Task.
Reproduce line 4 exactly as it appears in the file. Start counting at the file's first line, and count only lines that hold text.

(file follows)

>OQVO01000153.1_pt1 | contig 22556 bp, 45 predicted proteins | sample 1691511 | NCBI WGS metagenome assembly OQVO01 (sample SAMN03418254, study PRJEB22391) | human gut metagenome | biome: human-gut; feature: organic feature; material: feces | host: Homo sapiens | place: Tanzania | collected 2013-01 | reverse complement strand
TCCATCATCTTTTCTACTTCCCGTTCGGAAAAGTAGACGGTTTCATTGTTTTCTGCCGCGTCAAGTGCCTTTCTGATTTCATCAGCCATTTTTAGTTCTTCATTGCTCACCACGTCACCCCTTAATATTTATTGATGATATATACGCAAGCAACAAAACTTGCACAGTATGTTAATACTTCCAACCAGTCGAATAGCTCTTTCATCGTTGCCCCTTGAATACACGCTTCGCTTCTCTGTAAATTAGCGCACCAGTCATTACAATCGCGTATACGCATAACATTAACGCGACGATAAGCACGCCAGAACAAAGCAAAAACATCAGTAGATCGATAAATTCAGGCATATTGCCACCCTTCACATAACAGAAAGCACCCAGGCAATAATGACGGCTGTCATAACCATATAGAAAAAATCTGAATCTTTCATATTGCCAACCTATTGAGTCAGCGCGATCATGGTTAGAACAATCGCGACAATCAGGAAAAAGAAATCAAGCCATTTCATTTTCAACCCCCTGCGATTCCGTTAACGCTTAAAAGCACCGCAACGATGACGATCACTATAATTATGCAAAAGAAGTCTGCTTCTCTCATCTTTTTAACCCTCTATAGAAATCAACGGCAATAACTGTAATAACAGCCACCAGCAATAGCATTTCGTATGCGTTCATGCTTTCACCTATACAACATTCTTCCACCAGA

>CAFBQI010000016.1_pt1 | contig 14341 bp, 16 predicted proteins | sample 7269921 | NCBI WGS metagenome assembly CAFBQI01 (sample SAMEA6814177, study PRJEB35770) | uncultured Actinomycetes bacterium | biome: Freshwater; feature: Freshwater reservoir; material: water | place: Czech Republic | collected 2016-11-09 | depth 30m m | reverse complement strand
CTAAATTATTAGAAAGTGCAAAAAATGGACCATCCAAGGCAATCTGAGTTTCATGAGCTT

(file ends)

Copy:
CTAAATTATTAGAAAGTGCAAAAAATGGACCATCCAAGGCAATCTGAGTTTCATGAGCTT